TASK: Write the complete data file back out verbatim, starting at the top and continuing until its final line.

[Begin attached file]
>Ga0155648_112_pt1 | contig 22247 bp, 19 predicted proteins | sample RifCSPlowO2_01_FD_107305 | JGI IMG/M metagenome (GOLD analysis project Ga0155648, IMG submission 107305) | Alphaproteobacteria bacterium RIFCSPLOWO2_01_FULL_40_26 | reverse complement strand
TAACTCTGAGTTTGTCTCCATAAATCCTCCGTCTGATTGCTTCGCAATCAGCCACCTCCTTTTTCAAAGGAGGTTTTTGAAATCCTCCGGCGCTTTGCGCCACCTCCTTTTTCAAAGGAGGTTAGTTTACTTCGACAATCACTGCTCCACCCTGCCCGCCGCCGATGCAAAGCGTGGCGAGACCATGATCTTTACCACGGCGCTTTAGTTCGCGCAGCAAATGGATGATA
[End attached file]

>Ga0155648_112_pt1 | contig 22247 bp, 19 predicted proteins | sample RifCSPlowO2_01_FD_107305 | JGI IMG/M metagenome (GOLD analysis project Ga0155648, IMG submission 107305) | Alphaproteobacteria bacterium RIFCSPLOWO2_01_FULL_40_26 | reverse complement strand
TAACTCTGAGTTTGTCTCCATAAATCCTCCGTCTGATTGCTTCGCAATCAGCCACCTCCTTTTTCAAAGGAGGTTTTTGAAATCCTCCGGCGCTTTGCGCCACCTCCTTTTTCAAAGGAGGTTAGTTTACTTCGACAATCACTGCTCCACCCTGCCCGCCGCCGATGCAAAGCGTGGCGAGACCATGATCTTTACCACGGCGCTTTAGTTCGCGCAGCAAATGGATGATA